Donations in Frank’s memory may go to the PAAM Youth Education Fund or the VNA Hospice, 25 Common Way, Hyannis 02601.
Katrina Walker first met Frank Milby in 1983 at Provincetown’s Café Edwige, now closed, where Milby’s wife, Karen, worked. “Frank came up to our table,” recalls Walker. “He looked at me a certain way, and I knew that he could see inside me.” That first impression, she says, was a “Wow!”
Walker, an aspiring artist, had just moved to town with her husband and two young children. Milby, an established artist, had lived here since 1959.
They became fast friends, as well as teacher and student. Thirty-eight years later, they are still inseparable. “A Town for All Seasons” is a retrospective of their art and friendship at the Provincetown Commons through Nov. 28.
Milby, now 88, stopped working about two years ago, but his studio is still a jumble of paintings in different stages of completion. He has had two strokes — the first and most severe in 2001 — compromising his speech, so his wife and Walker interpret for him.
Born in Queens, N.Y., Milby had a difficult childhood. His mother encouraged his interest in art, buying him supplies when she could. But his father was a gambler, and the family’s finances were precarious. Then, when Milby was 16, his mother died. His two oldest siblings went to work; he remembers dumpster diving for food.
Milby sometimes spent nights outdoors in the Palisades. The natural world was a reprieve, and its impression on him is reflected in his later landscapes, with the almost sentient presence of the trees.
After high school, Milby enlisted in the Army. Being stationed in Europe brought him close to art again — he made photo lithographs, painted murals, and visited the museums of Paris. When he came home, he began peddling caricatures on the streets of New York and ended up getting a full scholarship to the School of Visual Arts.
Walker, 71, was born in Scotland and emigrated to Toronto with her family when she was four. She moved to Provincetown with her American husband.
“Art rubs off through osmosis in this town,” Walker says of her beginnings here. “But before I met Frank, I wasn’t committed.”
Through Milby, and her other teachers, Tony Vevers and Salvatore Del Deo, Walker learned the fundamentals of composition and color mixing. She tagged along as Milby sketched and painted around Provincetown and in his studio. “He was a big shot to me,” she says, laughing.
Gallery jobs sustained her. She worked at Rising Tide Gallery in its final year, at Cherry Stone Gallery in Wellfleet, and at Julie Heller Gallery for 18 years, where she also showed her work.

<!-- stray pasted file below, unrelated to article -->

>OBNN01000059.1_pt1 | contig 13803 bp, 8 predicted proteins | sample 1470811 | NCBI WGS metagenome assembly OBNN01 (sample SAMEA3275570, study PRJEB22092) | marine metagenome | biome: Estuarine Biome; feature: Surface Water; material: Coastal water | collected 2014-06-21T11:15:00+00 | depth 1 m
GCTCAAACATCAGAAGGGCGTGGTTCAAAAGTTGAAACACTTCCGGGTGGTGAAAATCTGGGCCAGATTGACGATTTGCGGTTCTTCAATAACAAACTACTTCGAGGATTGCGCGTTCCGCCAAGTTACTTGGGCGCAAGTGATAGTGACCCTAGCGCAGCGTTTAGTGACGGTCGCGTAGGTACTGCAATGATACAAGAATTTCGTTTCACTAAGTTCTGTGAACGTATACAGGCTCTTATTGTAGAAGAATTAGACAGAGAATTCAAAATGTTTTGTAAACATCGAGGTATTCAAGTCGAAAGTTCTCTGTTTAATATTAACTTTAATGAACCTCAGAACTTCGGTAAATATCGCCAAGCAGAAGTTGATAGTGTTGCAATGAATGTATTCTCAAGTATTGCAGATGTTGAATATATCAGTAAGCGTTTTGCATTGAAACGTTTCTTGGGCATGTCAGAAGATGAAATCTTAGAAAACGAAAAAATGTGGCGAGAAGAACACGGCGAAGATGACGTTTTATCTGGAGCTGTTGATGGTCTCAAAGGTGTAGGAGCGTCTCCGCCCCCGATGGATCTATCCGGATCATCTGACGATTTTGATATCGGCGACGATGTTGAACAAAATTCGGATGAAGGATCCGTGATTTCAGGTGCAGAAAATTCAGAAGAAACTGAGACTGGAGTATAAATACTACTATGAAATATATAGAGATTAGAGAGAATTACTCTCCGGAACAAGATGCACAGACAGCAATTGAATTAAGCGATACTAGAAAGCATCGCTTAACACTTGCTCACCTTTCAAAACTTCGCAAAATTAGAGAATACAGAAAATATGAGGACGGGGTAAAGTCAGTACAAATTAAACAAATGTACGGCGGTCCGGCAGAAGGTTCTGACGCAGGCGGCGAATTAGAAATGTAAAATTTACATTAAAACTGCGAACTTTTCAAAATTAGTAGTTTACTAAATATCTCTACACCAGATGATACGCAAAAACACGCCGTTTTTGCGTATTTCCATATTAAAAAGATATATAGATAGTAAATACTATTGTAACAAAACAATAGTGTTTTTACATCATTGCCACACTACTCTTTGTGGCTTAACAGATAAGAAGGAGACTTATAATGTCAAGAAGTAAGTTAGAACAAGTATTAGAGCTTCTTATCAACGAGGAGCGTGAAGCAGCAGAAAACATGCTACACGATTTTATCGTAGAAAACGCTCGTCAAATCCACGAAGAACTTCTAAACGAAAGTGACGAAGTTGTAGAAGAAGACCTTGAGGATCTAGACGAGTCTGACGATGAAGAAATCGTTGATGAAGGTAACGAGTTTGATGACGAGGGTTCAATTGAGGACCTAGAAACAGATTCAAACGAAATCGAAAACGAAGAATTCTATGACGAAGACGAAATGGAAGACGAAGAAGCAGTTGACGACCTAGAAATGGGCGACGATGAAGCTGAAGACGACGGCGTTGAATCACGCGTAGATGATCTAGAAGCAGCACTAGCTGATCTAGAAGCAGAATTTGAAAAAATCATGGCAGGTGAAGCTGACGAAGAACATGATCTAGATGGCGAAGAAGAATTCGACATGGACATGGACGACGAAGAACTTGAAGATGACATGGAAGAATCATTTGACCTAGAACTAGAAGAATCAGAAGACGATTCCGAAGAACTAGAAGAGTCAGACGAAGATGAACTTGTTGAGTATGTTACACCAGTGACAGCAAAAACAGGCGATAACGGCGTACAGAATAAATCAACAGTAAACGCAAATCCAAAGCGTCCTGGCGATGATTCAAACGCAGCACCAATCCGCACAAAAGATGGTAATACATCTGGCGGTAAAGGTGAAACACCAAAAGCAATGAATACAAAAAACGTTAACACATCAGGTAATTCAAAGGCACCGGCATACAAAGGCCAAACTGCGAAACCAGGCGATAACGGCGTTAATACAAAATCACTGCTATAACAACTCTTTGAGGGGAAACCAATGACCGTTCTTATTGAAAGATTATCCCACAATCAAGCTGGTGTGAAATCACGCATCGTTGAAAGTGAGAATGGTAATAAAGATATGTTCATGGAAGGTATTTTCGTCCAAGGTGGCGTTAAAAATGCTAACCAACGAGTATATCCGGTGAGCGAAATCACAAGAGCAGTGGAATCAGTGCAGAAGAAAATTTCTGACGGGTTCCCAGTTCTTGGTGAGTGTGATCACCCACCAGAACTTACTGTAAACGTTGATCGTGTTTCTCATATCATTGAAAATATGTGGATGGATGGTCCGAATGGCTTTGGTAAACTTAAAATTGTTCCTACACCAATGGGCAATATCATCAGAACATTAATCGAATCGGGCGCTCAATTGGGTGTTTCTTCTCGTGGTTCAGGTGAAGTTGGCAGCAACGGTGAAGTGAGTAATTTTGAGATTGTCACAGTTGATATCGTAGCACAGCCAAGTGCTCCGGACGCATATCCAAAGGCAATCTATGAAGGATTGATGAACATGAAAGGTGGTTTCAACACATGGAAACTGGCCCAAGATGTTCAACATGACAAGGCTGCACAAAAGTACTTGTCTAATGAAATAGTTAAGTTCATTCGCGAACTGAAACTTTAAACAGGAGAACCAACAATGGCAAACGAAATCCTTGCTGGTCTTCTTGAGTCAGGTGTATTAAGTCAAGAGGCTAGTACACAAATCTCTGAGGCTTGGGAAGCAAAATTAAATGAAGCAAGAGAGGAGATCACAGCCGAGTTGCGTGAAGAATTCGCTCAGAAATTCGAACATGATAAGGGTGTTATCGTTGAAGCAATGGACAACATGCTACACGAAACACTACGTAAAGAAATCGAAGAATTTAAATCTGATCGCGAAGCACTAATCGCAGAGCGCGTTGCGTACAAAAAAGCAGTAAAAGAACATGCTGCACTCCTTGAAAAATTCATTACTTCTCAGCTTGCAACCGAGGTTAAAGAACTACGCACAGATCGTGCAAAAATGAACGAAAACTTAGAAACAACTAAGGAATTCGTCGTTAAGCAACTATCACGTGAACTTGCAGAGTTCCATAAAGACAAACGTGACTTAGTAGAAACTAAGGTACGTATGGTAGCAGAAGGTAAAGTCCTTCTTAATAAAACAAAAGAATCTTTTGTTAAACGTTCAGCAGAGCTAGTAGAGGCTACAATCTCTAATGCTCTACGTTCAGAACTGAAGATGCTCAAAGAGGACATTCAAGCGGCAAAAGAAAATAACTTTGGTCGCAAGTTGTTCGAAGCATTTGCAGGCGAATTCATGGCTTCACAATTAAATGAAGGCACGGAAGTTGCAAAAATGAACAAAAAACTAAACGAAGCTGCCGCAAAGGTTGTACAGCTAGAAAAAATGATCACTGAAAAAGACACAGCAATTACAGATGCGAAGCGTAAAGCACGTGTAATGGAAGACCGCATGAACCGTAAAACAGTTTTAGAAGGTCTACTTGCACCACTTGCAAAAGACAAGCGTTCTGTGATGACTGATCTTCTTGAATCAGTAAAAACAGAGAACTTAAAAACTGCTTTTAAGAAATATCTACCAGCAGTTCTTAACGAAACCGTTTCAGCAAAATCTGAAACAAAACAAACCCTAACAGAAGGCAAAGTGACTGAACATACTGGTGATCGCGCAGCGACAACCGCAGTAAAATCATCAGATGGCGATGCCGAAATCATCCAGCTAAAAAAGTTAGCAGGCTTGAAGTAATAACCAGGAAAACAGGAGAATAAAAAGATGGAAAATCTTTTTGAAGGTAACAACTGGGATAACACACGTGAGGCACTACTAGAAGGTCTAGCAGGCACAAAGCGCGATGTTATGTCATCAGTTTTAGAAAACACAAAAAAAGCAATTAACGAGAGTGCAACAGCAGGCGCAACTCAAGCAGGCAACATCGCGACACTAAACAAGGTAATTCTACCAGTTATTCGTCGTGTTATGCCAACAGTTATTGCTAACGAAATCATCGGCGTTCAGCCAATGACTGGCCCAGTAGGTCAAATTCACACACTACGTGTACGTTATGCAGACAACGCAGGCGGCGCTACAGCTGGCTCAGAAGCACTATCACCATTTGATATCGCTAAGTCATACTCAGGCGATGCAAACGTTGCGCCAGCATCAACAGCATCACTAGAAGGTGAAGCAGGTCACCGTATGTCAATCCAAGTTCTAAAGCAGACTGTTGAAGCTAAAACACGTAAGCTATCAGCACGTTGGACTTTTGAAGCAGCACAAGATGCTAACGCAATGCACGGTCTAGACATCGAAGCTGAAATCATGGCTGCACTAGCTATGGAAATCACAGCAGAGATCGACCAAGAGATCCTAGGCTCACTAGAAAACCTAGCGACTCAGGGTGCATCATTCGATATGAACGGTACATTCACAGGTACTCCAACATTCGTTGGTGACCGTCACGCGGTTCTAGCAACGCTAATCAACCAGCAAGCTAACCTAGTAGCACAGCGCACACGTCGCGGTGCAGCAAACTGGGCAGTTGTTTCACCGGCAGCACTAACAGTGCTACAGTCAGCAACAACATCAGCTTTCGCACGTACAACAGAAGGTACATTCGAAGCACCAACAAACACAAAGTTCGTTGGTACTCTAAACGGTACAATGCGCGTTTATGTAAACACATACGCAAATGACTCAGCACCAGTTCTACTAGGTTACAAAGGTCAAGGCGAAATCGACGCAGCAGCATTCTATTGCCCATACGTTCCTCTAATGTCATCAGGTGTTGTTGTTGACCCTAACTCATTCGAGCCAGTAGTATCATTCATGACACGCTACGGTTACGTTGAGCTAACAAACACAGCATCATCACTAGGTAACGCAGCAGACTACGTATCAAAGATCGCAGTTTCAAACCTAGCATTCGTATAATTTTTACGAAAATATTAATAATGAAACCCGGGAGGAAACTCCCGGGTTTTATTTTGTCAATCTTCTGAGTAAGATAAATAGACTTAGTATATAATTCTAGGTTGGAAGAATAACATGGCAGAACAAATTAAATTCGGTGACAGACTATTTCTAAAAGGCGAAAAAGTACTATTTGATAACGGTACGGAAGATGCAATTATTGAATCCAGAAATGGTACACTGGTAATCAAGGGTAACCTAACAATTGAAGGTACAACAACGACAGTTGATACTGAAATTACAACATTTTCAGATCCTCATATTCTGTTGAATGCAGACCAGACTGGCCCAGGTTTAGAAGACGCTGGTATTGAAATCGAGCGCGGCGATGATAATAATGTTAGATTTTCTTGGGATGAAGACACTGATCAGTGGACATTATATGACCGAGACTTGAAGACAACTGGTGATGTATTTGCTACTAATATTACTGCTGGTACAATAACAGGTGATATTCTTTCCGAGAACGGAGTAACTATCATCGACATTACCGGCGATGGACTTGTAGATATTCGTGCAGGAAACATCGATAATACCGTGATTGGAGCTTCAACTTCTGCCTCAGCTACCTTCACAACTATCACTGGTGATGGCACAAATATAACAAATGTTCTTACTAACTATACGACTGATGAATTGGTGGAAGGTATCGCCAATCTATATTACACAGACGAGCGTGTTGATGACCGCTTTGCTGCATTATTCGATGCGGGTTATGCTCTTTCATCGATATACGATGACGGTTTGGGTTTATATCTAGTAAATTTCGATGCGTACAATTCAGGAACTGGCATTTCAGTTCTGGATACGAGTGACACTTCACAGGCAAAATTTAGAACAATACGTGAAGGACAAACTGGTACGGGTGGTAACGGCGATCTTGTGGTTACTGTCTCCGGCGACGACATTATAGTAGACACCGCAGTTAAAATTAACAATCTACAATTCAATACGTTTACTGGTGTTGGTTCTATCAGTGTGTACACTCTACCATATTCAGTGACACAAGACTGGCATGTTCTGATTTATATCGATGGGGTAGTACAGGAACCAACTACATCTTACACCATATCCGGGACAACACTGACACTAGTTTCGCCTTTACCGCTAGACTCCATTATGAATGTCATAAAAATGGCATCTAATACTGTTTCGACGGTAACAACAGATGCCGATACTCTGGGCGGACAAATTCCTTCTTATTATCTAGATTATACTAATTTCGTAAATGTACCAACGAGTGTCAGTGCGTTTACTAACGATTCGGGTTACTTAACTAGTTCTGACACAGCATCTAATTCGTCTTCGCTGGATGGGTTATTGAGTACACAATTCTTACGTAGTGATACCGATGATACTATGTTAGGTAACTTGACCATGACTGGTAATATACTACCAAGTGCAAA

“I’ve always been the kind of person who thought my art wasn’t enough,” says Walker. “But Frank encouraged me. I would do pastels of street scenes, and he would come and find me in his car. He’d look out the window and — I remember it so clearly — ‘Stop!’ he’d say. He’d insist the painting was done.”
A dozen years ago, while Walker was painting a rainy street scene, Milby took the painting off its easel, looked at her and said, “You’re a painter!”
“It was pivotal for me,” recalls Walker. “I thought, ‘I’m getting there.’ ”
At first, Walker imitated Milby’s realist and impressionist style. “I always wanted something else, something of my own. I started to sneak elements in,” she says, recalling one time when she was painting the Beech Forest covered with snow. She created something more psychological, expressing the insignificance of humanity when dwarfed by the tall, stark trees.
“I wanted to paint my feelings about it,” she says. “I left realism because I wanted to express something else.” At first, Walker was fearful Milby wouldn’t approve, but she was wrong about that.
“Be yourself,” wrote Milby in a statement from his 2008 retrospective at the Cahoon Museum of American Art. “Stare at an object until you can feel it. Really observe what you are painting from all angles. Have emotional involvement with the painting. Painting should be a constant romance with the ever-changing three-dimensional composition of life.”
Paint the Town
The event: “A Town for All Seasons,” works by Frank Milby and Katrina Walker
The time: Through Nov. 28; reception Friday, Nov. 19, 4 to 8 p.m.
The place: Provincetown Commons, 46 Bradford St.
The cost: Free
An exhibition of works by Provincetown artists Frank Milby, Ada Raynor, and Ray Nolin is on display at Exuma Fine Art through August 15th. Also included in the exhibition are works by seven women artists, as well as exciting contemporary work by Richard Fishman. An opening reception will be held on Friday, July 23rd from 6 to 10 p.m. The gallery is located at 283 Commercial St. in Provincetown.